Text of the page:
According to an OSHA Powered Industrial Trucks (Forklifts) eTool:
Only trained and competent operators shall be permitted to operate a powered industrial truck.
But what are the OSHA forklift training requirements? When is a person eligible for an OSHA forklift certification?
We explain everything you need to know about OSHA forklift training in this article. So if you want to know the OSHA forklift certification requirements, strap on your seat belt and spend the next couple of minutes with us.
PLUS, if you scroll to the bottom of this article, you’ll see a big black download button that you can use to download four forklift inspection and refueling/recharging checklists. All for free. What a bargain!
To be clear before you begin, OSHA DOES NOT give out forklift certifications. However, OSHA’s Powered Industrial Trucks standard (29 CFR 1910.178) DOES explain the minimum requirements employers must meet in setting up the training requirements that their employees who operate forklfits and other PITs must meet.
1910.178(l): The OSHA Forklift Training Requirements Standard/Section
OSHA spells out the OSHA forklift certification requirements for employee forklift training in 1910.178(l).
In the standard, OSHA requires employers to develop and implement a forklift operator training program. OSHA requires that the forklift training program be based on:
- General principles of safe forklift operation
- The type of vehicles being used (the training requirements are actually for “powered industrial trucks” which includes forklifts but also other types of vehicles)
- Hazards created by use of the forklift in the workplace
- The general safety requirements of the OSHA powered industrial truck/forklift standard
So the OSHA forklift training certification is really the employer’s responsibility.
OSHA Forklift Training Requirements: Methods of Instruction
According to OSHA, forklift training:
…shall consist of a combination of formal instruction (e.g., lecture, discussion, interactive computer learning, video tape, written material), practical training (demonstrations performed by the trainer and practical exercises performed by the trainee), and evaluation of the operator’s performance in the workplace.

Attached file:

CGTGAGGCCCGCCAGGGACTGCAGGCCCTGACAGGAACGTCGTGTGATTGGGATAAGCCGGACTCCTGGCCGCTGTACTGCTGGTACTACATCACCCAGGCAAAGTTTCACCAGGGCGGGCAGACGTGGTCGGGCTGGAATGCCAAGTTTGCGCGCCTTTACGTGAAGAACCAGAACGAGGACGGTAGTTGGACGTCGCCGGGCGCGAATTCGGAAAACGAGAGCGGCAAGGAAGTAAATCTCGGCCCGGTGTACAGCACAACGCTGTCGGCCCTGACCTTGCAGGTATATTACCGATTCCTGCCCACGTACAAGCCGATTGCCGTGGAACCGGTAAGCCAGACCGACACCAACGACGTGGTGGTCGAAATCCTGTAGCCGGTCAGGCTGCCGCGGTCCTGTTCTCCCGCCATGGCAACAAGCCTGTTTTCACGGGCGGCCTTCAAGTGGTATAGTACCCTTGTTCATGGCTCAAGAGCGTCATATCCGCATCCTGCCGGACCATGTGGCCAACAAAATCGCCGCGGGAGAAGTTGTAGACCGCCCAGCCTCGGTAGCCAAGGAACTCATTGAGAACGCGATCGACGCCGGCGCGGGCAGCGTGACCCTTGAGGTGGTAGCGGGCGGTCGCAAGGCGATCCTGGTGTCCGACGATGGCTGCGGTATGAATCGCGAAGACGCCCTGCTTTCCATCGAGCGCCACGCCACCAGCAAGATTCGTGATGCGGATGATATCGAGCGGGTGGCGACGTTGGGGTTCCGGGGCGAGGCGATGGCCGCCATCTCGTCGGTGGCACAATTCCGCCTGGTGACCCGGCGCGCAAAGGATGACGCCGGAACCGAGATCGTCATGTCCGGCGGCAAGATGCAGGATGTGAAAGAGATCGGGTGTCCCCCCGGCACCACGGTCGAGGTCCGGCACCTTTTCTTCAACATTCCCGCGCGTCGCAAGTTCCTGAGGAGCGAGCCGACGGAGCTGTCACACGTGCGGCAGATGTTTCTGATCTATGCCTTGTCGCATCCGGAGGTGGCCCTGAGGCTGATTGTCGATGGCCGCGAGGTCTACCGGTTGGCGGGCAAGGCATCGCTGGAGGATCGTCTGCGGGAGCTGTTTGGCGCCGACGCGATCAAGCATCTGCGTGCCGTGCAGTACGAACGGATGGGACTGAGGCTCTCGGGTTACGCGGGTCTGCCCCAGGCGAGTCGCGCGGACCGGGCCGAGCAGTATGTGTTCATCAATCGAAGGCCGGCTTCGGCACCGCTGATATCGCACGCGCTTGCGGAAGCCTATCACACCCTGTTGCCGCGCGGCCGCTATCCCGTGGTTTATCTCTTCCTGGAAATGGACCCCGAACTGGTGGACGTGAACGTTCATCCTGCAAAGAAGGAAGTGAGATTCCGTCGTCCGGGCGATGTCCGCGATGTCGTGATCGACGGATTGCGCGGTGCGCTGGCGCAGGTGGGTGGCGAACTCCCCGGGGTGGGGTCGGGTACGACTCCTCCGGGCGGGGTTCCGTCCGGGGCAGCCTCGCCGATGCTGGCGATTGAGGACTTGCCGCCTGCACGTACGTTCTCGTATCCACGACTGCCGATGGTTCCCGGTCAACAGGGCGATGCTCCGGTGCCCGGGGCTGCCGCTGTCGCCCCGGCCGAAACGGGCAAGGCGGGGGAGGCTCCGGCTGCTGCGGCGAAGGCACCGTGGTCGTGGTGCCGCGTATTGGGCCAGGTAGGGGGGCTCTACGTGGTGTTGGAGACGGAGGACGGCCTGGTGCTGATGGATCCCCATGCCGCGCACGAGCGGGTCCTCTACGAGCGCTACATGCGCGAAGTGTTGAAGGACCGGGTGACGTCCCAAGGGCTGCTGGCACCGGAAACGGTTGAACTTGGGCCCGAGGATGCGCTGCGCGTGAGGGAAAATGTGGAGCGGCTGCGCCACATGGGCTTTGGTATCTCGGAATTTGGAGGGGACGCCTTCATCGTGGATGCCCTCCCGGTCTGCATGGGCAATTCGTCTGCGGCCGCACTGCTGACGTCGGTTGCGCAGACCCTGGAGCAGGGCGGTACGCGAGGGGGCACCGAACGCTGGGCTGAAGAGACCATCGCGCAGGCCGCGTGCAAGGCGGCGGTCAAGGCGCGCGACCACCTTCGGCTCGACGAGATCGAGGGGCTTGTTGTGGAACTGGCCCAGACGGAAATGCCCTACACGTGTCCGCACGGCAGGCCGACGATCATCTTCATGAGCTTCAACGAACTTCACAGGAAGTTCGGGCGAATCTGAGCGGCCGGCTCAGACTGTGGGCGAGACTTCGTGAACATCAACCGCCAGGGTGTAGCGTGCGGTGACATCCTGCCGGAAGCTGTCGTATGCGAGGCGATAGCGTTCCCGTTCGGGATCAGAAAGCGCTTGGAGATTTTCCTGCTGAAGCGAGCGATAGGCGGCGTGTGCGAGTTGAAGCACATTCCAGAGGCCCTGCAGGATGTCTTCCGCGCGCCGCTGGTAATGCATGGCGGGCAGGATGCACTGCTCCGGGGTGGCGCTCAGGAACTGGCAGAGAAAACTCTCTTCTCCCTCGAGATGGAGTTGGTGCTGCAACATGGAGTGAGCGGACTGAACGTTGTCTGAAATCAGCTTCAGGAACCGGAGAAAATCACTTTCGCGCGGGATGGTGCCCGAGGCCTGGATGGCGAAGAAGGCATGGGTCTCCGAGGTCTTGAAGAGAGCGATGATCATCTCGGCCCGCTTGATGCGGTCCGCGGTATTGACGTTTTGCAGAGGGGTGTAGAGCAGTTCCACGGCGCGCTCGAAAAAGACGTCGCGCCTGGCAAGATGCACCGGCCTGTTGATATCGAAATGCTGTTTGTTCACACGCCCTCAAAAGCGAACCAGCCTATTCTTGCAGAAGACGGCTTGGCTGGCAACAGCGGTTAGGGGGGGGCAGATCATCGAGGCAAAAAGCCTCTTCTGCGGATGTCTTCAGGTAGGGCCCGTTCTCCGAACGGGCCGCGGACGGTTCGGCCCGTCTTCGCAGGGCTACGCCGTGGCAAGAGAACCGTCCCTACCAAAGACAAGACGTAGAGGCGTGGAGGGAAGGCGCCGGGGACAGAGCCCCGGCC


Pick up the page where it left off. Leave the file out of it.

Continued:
As a result, it makes sense to use a a blended method of instruction that uses two or more of the instructional methods above. An online forklift safety training video like the one shown in the sample video below can be an effective way to set the scene for forklift training like this.
We’ve prepared an article explaining how to incorporate online forklift safety training into your overall forklift training certification program for you if you’d like to read more about that.
OSHA Forklift Training Requirements: Operator Assessment and Demonstration
Before an employee can operate a forklift or other PIT in the workplace, the employer must evaluate the forklift operator’s performance and determine if the employee can operate the forklift appropriately.
To be a fully trained and certified forklift operator, the employee must demonstrate that he can she can do the job:
Employers may benefit from using mobile training apps (like the one shown below) in the field while observing and evaluating this forklift operation demonstration. They’re a great way of keeping records for this kind of safety training.
OSHA Forklift Training Requirements: Forklift-Related Training Topics
The OSHA forklift certification training an employer provides must include “truck-related topics” as explained in 29 CFR 1910.178(l)(3)(i).
These forklift-related training topics include:
- Operating instructions, warnings, and precautions for the type of forklift the employee will operate
- The differences between a forklift and an automobile
- Forklift controls and instrumentation, including where they are located, what they do, and how they work
- Engine and/or motor operation
- Steering and maneuvering
- Visibility, including restrictions due to loading